We will also monitor how the following will impact the learning environment:

  • 24/7 access with a 1 to 1 device
  • how broadly and frequently apps and input methods are utilized
  • increased independence and self-guided learning by students
  • extension of learning opportunities beyond the classroom
  • development of skills and literacy through interacting with digital media
  • level of creativity and collaboration demonstrated by students and teachers

In addition, we plan to collect anecdotal evidence from teachers and students via classroom blogs.

Implementation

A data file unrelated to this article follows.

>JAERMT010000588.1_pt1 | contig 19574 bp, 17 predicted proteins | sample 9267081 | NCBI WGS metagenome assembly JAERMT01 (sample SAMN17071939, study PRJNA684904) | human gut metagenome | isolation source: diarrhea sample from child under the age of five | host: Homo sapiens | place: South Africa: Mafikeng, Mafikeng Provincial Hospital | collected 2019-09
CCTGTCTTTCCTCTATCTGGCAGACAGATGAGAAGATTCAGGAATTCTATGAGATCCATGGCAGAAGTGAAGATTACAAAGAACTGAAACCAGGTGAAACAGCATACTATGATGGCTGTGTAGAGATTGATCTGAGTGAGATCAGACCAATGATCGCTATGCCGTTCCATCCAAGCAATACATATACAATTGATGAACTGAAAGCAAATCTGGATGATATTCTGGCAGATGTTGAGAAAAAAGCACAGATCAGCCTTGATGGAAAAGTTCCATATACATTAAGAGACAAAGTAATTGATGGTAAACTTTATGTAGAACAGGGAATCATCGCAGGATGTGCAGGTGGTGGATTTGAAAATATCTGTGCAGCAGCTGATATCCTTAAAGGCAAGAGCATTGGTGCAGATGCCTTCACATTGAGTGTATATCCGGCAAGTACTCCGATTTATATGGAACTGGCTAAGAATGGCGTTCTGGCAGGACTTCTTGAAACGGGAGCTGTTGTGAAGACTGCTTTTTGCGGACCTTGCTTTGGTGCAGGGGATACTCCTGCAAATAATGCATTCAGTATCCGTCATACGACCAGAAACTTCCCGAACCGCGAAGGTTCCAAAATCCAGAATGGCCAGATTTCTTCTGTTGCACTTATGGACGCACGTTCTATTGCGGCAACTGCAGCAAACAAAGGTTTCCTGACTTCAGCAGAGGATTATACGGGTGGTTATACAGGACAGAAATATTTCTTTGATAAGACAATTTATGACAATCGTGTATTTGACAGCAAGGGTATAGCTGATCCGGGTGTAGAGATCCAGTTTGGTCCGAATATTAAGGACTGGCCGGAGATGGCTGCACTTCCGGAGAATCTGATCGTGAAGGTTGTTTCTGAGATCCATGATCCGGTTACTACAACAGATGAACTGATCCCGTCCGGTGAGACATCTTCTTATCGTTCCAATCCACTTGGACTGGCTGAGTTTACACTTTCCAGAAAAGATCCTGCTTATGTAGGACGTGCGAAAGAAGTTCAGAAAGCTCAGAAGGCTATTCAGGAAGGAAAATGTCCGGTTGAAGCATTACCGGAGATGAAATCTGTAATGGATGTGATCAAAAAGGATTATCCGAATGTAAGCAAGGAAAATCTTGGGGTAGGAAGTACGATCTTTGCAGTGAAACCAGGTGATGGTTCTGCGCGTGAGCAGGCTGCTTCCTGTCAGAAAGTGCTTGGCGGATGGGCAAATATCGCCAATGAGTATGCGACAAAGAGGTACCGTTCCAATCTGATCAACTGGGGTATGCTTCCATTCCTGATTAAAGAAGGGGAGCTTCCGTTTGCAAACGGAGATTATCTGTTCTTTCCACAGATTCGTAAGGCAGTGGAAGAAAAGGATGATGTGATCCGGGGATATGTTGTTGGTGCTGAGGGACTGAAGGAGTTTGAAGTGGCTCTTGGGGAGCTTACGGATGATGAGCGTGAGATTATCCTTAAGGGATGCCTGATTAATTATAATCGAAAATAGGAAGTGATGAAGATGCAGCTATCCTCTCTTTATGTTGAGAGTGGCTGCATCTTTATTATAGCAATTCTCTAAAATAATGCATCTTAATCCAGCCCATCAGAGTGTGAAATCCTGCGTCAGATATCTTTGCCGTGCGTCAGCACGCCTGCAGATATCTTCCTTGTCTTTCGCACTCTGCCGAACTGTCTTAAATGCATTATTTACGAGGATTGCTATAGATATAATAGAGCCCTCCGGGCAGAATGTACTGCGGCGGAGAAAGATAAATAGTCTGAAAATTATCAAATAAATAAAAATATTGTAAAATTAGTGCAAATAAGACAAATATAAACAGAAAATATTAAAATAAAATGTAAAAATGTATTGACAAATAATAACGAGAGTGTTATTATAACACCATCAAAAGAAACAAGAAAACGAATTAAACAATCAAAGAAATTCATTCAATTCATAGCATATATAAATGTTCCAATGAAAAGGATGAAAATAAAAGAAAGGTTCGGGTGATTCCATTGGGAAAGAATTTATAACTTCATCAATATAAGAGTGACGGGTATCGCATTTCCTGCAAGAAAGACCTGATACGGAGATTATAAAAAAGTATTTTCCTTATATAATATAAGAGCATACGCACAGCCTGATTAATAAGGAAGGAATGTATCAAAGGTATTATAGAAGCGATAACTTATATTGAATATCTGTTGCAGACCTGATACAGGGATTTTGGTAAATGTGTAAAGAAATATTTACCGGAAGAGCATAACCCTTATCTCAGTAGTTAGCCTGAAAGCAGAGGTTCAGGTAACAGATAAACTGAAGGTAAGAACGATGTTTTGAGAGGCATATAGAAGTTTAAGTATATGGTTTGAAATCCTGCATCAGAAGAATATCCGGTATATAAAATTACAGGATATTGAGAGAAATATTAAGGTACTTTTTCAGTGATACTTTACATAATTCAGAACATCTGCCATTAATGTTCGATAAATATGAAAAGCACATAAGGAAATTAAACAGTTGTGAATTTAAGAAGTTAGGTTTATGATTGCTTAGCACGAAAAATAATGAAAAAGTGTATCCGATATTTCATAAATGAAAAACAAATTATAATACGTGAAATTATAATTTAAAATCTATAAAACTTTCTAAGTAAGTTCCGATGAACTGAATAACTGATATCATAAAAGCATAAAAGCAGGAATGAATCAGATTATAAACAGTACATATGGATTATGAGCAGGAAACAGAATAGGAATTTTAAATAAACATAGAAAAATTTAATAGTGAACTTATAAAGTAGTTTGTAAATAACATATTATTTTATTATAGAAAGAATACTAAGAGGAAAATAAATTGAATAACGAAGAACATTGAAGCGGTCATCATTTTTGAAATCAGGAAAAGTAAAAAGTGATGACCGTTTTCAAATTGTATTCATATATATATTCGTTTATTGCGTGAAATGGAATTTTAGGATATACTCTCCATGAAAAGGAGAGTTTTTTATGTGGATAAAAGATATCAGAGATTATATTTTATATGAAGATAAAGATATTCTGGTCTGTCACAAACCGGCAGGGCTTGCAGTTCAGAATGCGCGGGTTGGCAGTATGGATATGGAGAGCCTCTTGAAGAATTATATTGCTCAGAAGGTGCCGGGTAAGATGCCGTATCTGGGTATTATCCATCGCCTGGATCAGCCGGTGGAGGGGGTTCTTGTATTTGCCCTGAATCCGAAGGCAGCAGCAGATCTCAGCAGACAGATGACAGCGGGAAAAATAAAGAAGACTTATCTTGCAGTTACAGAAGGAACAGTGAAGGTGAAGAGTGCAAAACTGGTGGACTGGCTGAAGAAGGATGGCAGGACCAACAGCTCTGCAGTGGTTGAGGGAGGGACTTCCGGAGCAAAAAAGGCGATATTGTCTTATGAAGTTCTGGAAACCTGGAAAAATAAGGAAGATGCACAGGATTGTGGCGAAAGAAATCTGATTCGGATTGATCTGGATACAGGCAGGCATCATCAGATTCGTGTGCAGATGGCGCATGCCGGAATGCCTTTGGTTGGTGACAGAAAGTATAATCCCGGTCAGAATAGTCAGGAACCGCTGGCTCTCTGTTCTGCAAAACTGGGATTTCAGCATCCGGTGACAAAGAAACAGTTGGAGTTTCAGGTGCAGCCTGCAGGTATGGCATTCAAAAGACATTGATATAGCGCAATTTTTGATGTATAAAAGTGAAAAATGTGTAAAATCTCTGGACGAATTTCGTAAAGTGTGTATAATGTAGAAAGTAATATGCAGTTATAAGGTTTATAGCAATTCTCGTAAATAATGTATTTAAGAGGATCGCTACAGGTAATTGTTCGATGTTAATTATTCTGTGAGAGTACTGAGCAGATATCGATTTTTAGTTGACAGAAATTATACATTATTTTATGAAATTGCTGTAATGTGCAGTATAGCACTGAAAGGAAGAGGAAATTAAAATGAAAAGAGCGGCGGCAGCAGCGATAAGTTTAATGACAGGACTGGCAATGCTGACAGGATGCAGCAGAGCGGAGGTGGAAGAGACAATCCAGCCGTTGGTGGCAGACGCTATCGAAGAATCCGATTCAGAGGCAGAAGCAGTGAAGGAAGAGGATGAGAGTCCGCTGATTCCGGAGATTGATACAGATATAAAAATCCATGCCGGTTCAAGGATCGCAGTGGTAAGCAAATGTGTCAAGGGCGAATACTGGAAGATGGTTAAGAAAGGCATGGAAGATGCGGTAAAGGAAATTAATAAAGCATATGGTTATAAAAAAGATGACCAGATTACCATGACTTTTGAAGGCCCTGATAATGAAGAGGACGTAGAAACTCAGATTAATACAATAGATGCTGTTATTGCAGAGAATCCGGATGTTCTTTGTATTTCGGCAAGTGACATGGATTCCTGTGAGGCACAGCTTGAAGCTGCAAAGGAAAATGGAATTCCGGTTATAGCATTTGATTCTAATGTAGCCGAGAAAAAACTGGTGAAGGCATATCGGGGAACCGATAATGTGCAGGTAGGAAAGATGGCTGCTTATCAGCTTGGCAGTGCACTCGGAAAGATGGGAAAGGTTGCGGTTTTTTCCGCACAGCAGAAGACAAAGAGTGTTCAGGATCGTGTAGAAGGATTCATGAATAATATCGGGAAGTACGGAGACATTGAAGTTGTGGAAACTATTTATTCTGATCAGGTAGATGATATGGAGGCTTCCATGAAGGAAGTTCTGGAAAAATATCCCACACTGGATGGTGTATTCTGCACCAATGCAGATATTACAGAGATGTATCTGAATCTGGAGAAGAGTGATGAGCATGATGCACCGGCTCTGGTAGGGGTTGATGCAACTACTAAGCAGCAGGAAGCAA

Mr. Hoyt and I worked with the classes when they first got the devices to go over some care and use instructions. We also discussed the school’s Acceptable Use Policy and how the use of the laptop fits within that document. Since then, I have been helping the teachers get going by providing instructional ideas and introducing the different applications. It has been an interesting time as I move from working with the class using iPads as what we do on that device is slightly different then what I do when I work with the laptop group. I thought about this difference last night and can compare it to when I first started integrating technology into my Science classroom in 1994. I had six Macintosh computers that ranged from and LC II to LC 520. Each could do some things but not all could do the same things so my students and I had to work to figure out how to make all the computers do what we needed to do. For instance, the LC II was better for typing and printing while the LC 520 could handle HyperStudio better since it had better graphics and RAM. The iPad and MacBook laptop differences feel very similar. One is not better then the other, but the MacBook is sure more familiar.